I moved to Jisc in January 2006 to work on “Web as Platform” or “User Environments”. These were both phrases that Jisc had been struggling to articulate, but they were essentially the Web 2.0 things – and they came stomping across our IT landscapes and our well ordered and manicured edtech environments much like Owen’s version of iguanodon might have done. And also like these early versions of Iguanodon, we didn’t get things quite right. I was told “Lawrie see if there is any mileage in Web 2.0 and if anyone in education will ever use it” We put a programme together that looked like a Victorian iguanodon, complete with the thumb on the nose! Programme and projects lasting 3 years – all based on Web 2.0 tools. The most successful projects were the low cost, fleet of foot “quick field sketch” type. Some of which are still relevant today. But a large number of them were becoming extinct before the projects ran out – although we did manage to change some of them and we learned a lot.
Seeing some of the rapid changes to practice that the web 2.0 tools and approaches were creating, Dave Cormier, Mark Stiles and I got together, did a webinar in late 2007, and followed it up with an article in 2008 asking “VLEs – Extinction or Evolution?” We suggested that with the availability of Blogs, wikis, photo and video sharing sites, podcasts and a range of other tools that have become more readily available perhaps Virtual Learnings Environments might become obsolete. Alongside those developments we had noticed changes to the way we behaved online, given that it was relatively simple to collaborate, share and publish, either to a wide audience or to ‘trusted’ colleagues.
We argued that no student when they graduate is grateful they can use a VLE or LMS! We tried to figure out if we had stuck the VLE’s thumb on its nose? Or maybe the VLE was the thumb stuck on the iguanodon of pedagogy’s nose?
In March 2016 I started to revisit some of these ten-year old questions from a different angle. After a very long conversation with Dave Cormier I posed the question “What would a learning space look like if you designed it in networked culture, where identity is more important than role?” This started me down the route of next generation digital learning environments, which were also discussed as part of jisc’s Codesign work.
The digital environments, and the wider digital landscape of 2016 were very different to those of 2006.
I was lucky this time around to have a small budget and so I worked with a team of consultants.
Hapsis looked at the emerging technologies. Identifying trends around analytics, collaboration and connectivism, disaggregation of technology and the increase in the number of staff using tools outside of the traditional VLE/LMS, and also identified the emergence of tools like Slack and Teams. It was a comprehensive review.
Following the technology review, it was identified that we needed to understand more about how academics were teaching. We contracted Donna Lanclos to lead an ethnographic study, and so Donna and I went out and gave teachers a long hard look. Key themes around academics’ practice can be found in our paper, and they included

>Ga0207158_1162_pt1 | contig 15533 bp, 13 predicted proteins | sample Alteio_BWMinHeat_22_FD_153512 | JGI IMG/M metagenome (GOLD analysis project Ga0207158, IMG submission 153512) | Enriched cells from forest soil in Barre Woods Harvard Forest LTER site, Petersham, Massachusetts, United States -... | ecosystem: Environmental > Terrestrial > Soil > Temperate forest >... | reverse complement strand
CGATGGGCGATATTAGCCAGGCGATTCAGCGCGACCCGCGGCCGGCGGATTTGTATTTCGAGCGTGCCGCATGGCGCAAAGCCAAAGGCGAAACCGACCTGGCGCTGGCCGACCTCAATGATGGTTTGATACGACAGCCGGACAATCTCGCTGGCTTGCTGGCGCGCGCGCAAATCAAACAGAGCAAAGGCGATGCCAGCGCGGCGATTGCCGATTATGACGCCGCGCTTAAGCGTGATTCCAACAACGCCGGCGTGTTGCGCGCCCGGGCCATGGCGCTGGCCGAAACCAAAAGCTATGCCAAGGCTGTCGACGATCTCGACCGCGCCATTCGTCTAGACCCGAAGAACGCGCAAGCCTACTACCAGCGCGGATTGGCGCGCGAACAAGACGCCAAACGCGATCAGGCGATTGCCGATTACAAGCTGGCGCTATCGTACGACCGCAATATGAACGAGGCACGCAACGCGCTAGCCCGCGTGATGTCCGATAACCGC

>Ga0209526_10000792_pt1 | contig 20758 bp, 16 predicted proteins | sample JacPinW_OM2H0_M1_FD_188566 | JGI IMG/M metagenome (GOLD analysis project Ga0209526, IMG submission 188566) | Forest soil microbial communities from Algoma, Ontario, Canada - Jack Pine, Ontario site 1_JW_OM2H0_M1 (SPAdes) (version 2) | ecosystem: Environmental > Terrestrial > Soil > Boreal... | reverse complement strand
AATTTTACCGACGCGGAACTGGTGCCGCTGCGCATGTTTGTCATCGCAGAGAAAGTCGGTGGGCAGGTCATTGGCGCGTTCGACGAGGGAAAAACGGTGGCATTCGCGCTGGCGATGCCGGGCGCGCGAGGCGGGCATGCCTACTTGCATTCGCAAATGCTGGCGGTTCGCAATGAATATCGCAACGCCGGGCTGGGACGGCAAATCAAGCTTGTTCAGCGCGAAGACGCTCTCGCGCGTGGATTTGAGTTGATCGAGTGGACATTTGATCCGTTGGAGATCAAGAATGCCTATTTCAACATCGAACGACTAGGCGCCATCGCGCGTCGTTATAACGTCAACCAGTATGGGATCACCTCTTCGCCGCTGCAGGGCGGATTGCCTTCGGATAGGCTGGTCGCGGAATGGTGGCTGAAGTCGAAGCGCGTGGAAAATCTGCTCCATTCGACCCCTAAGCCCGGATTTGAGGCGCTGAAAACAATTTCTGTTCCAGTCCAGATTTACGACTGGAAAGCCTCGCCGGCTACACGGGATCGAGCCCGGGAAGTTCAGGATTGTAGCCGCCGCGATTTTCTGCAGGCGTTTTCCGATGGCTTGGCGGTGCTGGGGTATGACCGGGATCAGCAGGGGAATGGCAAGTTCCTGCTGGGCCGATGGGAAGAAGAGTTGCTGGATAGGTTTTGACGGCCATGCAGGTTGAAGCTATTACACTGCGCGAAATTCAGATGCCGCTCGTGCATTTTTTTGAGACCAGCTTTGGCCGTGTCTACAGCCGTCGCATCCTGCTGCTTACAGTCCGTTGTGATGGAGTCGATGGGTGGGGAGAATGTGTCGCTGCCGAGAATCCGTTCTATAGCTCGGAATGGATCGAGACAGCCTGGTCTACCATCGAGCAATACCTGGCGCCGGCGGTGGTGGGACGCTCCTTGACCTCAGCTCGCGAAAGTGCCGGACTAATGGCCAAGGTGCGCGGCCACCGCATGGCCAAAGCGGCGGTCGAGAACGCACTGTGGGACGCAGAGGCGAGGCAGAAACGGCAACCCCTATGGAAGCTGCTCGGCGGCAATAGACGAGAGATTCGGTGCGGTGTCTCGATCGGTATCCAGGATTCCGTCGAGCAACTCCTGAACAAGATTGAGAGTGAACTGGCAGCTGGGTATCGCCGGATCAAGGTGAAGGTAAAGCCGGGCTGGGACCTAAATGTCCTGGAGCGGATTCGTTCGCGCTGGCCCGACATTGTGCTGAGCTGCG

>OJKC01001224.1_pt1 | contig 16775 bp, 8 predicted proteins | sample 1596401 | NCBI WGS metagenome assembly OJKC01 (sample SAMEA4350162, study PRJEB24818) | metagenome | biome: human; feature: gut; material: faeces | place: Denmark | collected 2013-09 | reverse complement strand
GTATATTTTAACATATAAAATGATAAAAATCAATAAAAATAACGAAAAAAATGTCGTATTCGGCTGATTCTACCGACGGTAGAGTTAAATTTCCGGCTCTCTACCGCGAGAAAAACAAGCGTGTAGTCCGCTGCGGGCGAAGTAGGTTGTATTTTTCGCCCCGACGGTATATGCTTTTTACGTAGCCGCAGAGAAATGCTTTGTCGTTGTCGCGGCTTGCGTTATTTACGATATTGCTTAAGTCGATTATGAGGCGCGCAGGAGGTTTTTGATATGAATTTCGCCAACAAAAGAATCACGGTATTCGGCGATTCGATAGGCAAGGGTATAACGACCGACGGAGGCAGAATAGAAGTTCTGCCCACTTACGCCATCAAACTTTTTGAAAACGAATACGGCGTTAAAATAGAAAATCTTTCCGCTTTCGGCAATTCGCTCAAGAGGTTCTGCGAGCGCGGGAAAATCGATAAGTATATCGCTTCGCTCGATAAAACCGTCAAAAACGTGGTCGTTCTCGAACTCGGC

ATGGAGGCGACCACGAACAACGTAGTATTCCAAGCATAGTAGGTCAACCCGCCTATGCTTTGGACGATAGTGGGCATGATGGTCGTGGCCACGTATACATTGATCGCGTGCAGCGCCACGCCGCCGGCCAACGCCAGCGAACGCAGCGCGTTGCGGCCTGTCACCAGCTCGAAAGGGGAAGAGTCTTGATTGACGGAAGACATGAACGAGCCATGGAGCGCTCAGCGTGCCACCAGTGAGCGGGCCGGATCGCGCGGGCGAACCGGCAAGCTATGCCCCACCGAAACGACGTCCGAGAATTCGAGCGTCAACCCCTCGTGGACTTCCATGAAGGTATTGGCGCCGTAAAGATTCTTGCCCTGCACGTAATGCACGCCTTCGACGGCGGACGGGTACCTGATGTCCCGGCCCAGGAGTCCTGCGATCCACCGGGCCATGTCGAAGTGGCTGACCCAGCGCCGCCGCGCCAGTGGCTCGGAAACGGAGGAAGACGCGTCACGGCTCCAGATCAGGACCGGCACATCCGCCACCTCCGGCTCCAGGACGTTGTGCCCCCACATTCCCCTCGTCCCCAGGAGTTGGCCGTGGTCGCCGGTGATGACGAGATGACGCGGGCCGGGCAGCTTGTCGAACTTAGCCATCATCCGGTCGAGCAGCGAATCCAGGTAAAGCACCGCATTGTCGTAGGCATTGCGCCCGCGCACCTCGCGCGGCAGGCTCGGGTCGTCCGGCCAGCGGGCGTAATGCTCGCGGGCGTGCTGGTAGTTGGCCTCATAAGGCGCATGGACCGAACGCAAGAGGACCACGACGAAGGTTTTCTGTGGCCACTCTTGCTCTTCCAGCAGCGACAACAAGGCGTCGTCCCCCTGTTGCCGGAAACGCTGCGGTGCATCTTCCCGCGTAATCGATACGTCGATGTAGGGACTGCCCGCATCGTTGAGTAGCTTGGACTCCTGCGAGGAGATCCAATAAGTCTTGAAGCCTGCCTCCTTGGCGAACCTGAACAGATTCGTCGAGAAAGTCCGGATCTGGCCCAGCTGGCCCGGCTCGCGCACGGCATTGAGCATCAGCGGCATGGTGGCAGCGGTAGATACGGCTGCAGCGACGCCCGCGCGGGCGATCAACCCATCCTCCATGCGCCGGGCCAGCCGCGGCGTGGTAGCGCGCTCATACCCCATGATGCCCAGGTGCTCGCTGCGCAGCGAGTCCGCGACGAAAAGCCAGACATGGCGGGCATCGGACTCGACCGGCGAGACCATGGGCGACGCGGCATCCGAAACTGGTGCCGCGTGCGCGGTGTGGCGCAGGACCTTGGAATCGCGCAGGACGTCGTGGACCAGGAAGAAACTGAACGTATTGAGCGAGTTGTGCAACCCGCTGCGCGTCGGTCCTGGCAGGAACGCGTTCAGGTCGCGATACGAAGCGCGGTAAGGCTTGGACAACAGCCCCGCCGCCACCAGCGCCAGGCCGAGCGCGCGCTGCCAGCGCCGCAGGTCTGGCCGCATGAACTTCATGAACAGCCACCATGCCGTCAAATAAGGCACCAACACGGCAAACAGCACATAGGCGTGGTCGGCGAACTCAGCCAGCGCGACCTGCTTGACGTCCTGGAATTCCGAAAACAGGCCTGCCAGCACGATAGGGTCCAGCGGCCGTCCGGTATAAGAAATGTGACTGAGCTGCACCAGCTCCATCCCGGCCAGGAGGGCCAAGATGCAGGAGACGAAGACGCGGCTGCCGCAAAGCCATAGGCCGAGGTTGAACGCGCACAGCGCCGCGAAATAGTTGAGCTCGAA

- Teaching Places
- Change, Innovation and Risk
- Organisational Support
Some of the key things we identified included:
- It is important to distinguish digital from innovation – they are not synonymous,
- Innovation is not creativity.
- Mandating technology is not the same as supporting teaching practice
- Mandating technology it is not the same as embedding digital.
I have worked with technology and teaching for a long time. I have seen academics working with learning technologists to forge good learning experiences with technology, and I have seen academics working on their own doing creative things with technology. But in these cases it is generally at a small scale. But scaling this artisanal technology approach is almost impossible. It can’t be done. Probably.
However, at the other end of the scale, where we see large monolithic learning environments deployed and mandated, we see academics complying with minimum standards, using the system as a repository for notes and slides. At this scale “one system to serve them all” also doesn’t seem to work either. So what does a strategy look like that recognises this, and recognises that we want creativity and wide scale access and support?
Another area I am starting to think about is the common digital environments we use in teaching now. To revisit a question I posed earlier: How many students leave college or university and think “I am so glad I can use a VLE/LMS”?
When I reflect on my time at TechDis – and that was a long time ago and to be fair I will admit that some EdTech companies have improved around accessibility, but in all of the work I did at TechDis, I was struck by the two primary locations from which accessible tech emerged, neither of which were EdTech spaces. The first was from big tech companies (you know who they are) who know that their market share depends on being accessible and compliant with legislation (and who have the resources to do the work). The other location was at the other end of the scale, where artisan technologists had worked with an individual or a small group and made an adjustment to a system, a tool, or a web environment.
So is EdTech a useful term anymore? We just want stuff that works for us. Is EdTech something that is there just to sell us (in education) technology that we think is specially designed for us.
And when I look at EdTech now, the companies all seem to be competing to do everything. How many of us are working with academics who use every feature in the systems we have? And yet vendors seem to think they should keep adding more features as a way of locking us in?
How many of us have heard the vendors selling our senior management magic beans?
One of the things I have noticed with EdTech vendors is that most often they don’t respond to problems you identify – they look at what tools academics are using – from industry, from start-ups wherever, and then they add them into their system – but de-featured and at a premium price.
I have heard phrases like “this is Teams for Education” or “this is Whatsapp for teachers”. Or “slack for students” – all of these things creating a myth that the actual tools they are based on MUST NOT BE FOR EDUCATION. Why is that? Why must we have magic beans?
Is the Virtual Learning Environment / Learning Management System a jackalope or a Fiji Mermaid? A beast created from many sources and “sold” to the gullible?
Have we let the vendors create an EdTech Shangri La? A mythical digital space where all our educational needs will be met? And like the mythical valley in the mountains are they invested in ensuring people do not leave, and that time passes slowly with little changing?
Is the EdTech industry creating a false dichotomy between Tech and EdTech?
I have asked does the VLE need slaying? And I will ask it again. But I am also asking does EdTech need slaying? What is necessary to get tools that serve us, rather than us serving them and profiting the vendors who sell them (and our data)?
Maybe EdTech will eventually consume itself!